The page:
In the past few decades, there has been speculation worldwide about the role of HPV in the pathogenesis of HNSCC. The most commonly detected HPV, HPV16, accounts for 90 % of the HPV DNA-positive cases in HNSCC, followed by HPV18 and other high-risk subtypes . However, the detection rate of HPV in OSCC and OPMD varies widely and remains controversial [8, 17]. This variation may due to differences in the types of sample, detection methods or geographic locations [8, 18]. Therefore, confirming the HPV infection rate in OSCC and OPMD cases may contribute to the study of carcinogenesis in the oral cavity [19, 20]. In this study, we used real-time PCR to detect HPV16 and HPV18 in paired tissue and serum samples of Chinese OSCC and OPMD patients . We conducted complementary analyses to verify the results of the real-time PCR with DNA sequencing. We found that none of the patients with OSCC or OPMD demonstrated existence of high-risk HPV16 or HPV18. The absence of HPV DNA in our sample implies that HPV infection may not be common in Chinese patients with OSCC and OPMD.
A critical step in malignant transformation is the integration of high-risk HPV DNA into the human cellular genome, followed by the expression of the oncoproteins E6 and E7, which promote tumor progression . In a previous study, although the reported detection rate of high-risk HPV DNA in OSCC was 6.6 %, HPV mRNA was only detected in 5.9 % . These findings indicated that the mRNA or oncoproteins of HPV E6 and E7 were less commonly found than the DNA, as the presence of HPV in the genome differed from the HPV-related etiology [23, 24]. The gold standard to identify the presence of HPV was therefore suggested to be detecting HPV DNA .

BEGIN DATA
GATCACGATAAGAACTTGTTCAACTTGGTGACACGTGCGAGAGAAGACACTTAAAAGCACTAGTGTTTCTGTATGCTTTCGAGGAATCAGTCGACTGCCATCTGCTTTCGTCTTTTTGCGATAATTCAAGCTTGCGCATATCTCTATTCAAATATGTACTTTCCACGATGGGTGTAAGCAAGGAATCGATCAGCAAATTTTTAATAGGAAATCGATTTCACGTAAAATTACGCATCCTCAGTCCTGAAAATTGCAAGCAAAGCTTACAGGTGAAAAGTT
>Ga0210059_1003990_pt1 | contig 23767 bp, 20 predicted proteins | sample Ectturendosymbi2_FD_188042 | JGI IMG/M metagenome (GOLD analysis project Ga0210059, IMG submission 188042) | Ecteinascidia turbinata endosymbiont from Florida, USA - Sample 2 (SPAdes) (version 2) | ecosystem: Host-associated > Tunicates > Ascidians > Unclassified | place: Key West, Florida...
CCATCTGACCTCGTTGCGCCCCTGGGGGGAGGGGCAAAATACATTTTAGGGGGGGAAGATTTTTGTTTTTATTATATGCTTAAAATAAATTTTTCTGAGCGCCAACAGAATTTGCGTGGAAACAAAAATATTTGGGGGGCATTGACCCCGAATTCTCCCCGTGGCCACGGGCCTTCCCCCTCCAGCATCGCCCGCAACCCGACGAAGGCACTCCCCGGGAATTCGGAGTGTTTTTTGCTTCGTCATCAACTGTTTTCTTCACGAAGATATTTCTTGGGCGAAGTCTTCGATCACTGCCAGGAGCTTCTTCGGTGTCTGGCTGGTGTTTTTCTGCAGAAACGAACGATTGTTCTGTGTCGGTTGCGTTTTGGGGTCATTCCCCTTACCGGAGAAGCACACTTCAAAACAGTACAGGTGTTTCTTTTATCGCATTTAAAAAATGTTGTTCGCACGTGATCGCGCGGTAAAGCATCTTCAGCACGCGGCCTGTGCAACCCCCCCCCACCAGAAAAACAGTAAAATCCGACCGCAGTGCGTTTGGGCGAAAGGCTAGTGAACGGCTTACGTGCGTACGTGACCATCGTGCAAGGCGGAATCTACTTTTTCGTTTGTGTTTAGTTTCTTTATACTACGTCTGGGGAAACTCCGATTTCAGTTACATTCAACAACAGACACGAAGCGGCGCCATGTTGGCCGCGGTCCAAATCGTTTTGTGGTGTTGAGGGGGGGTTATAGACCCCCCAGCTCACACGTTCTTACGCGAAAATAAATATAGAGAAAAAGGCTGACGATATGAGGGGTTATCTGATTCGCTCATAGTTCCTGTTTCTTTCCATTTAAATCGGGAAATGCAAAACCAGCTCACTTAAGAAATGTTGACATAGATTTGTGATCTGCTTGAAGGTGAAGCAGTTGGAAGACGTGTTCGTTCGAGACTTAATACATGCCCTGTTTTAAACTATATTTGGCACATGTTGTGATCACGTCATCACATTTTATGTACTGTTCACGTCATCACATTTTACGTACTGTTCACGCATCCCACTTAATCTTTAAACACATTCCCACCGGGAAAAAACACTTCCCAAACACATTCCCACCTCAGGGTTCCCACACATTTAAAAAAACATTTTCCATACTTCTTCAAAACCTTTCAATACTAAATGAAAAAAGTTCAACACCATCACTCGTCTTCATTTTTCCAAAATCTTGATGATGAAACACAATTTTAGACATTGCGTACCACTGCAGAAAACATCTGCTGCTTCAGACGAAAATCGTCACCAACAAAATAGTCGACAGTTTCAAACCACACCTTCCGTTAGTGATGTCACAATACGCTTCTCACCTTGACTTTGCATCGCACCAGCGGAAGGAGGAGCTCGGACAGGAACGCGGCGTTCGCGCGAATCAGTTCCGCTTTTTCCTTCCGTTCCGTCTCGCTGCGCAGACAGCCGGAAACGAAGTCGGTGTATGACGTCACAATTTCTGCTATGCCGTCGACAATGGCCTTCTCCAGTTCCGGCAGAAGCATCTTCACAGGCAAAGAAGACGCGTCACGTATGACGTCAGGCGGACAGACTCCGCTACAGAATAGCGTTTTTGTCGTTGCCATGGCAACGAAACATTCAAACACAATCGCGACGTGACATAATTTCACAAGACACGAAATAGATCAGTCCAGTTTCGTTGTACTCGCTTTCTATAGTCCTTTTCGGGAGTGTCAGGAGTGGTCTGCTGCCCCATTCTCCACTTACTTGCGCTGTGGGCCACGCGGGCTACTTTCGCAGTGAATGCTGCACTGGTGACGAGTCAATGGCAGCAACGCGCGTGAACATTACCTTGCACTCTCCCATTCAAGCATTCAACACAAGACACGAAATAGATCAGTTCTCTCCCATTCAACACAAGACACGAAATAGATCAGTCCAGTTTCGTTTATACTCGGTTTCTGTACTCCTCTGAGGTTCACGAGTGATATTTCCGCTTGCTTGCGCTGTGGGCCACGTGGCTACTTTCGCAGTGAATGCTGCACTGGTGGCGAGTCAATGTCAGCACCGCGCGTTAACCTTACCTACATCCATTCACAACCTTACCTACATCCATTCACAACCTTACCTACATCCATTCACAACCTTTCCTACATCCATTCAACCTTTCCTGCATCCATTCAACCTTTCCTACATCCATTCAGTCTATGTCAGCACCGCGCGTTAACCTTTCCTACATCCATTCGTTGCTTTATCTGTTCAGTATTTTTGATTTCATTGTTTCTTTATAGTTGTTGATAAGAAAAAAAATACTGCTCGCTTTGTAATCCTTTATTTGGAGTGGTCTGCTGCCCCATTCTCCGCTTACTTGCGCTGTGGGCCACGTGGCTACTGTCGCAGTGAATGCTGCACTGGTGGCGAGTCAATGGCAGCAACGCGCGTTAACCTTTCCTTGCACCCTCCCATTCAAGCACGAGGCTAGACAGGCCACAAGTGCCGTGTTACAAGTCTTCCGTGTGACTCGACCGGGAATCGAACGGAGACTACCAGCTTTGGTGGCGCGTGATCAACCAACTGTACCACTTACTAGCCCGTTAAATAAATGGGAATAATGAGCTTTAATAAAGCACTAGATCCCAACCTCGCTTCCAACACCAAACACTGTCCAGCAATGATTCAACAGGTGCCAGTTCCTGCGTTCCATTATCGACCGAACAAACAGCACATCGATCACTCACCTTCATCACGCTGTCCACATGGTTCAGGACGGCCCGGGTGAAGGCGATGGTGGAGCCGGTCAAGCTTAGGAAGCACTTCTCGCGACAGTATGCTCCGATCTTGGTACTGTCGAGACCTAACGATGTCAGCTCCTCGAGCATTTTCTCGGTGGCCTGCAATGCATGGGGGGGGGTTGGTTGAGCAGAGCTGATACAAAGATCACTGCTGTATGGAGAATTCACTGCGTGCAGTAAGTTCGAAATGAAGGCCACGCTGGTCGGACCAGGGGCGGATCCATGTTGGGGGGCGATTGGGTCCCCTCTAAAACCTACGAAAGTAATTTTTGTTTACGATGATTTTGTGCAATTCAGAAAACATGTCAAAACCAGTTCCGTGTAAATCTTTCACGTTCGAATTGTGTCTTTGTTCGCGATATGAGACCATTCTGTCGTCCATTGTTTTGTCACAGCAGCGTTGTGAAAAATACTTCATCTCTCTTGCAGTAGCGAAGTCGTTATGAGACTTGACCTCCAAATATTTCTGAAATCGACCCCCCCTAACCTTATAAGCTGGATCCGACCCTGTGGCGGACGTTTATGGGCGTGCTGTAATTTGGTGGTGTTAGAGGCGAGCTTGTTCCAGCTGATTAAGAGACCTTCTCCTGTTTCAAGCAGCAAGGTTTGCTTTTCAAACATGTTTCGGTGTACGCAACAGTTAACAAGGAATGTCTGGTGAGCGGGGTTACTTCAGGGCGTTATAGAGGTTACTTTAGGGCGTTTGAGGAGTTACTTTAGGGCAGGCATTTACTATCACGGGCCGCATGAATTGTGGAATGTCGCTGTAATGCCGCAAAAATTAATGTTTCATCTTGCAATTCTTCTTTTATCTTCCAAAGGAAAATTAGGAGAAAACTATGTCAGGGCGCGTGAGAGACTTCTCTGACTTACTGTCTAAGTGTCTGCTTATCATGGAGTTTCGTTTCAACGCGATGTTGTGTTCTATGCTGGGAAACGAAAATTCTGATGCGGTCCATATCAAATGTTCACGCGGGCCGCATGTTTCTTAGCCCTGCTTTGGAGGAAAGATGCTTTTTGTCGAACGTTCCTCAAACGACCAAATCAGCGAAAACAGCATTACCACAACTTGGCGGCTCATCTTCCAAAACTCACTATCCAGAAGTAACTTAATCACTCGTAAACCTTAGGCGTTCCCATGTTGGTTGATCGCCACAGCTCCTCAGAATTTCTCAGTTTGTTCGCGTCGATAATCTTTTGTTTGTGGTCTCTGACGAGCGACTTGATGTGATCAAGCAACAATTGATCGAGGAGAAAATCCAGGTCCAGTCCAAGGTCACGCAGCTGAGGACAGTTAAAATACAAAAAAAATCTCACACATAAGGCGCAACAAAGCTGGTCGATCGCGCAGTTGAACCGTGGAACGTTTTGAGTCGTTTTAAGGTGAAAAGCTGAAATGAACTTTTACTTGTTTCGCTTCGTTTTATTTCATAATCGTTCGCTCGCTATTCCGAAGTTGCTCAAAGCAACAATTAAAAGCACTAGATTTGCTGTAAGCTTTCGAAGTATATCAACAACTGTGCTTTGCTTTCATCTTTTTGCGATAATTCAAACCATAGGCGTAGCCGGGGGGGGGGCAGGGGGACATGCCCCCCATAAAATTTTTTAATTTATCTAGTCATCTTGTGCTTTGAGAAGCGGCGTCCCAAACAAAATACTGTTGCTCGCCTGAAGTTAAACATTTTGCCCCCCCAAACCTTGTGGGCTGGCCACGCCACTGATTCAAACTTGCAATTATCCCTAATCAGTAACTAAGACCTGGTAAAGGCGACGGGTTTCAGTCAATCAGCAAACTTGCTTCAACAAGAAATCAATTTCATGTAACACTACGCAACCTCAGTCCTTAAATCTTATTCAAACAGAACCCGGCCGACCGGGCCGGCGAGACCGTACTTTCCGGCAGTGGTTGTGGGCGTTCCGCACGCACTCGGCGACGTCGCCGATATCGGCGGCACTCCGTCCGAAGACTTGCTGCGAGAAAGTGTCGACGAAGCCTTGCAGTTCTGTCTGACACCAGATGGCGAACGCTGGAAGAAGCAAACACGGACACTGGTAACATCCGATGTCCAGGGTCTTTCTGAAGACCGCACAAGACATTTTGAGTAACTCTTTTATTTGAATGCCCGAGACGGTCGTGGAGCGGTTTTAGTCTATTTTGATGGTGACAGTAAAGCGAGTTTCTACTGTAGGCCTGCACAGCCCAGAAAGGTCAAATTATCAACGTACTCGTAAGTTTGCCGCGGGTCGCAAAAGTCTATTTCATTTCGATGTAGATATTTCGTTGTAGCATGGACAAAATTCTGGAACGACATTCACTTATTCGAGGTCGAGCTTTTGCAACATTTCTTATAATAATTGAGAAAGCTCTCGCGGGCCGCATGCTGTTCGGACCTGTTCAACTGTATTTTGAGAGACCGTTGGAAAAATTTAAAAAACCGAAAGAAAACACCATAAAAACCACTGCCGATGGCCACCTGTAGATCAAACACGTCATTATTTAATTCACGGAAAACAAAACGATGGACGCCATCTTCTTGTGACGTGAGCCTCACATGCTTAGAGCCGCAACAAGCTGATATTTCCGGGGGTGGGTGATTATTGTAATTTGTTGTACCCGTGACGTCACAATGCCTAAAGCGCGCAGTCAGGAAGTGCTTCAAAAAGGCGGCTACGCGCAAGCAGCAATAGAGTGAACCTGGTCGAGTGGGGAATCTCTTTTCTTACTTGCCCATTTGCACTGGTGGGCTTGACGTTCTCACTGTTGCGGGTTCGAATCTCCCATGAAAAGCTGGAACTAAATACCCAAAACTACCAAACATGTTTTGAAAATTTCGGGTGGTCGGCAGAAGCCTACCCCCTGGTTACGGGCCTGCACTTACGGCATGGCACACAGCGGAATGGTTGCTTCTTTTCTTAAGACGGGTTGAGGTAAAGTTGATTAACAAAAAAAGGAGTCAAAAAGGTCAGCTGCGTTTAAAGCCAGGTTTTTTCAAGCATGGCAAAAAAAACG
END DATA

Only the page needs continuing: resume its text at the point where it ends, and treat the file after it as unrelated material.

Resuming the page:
Yadav et al. showed that the HPV DNA detection limit for conventional PCR was 200 copies, whereas for real-time PCR, which has a higher sensitivity, detecting HPV DNA required only 1 copy . Lingen et al. detected high-risk HPV DNA in 9.8 % of OSCC cases using consensus primer PCR, but the positive rate was 6.6 % using real-time PCR . Scapoli et al. found the detection rate of HPV16 to be 2 % in OSCC with real-time PCR . Real-time PCR shows a higher sensitivity and specificity than conventional PCR assays [12, 22, 26]. In the current study, we utilized real-time PCR and found that 3 of 198 samples showed late and deformed amplifying curves of HPV 16 E6 and 7 of 198 samples had late and deformed amplifying curves of HPV 18 E6. To rule out false positives, we performed subsequent sequencing and found that the rate of false positives using real-time PCR to detect HPV16 E6 and HPV18 E6 DNA was 1.52 and 3.54 %, respectively. Ha et al. found a 2 % false-positive rate for real-time PCR using the minimum criteria of HPV DNA copy number, which was similar to our results .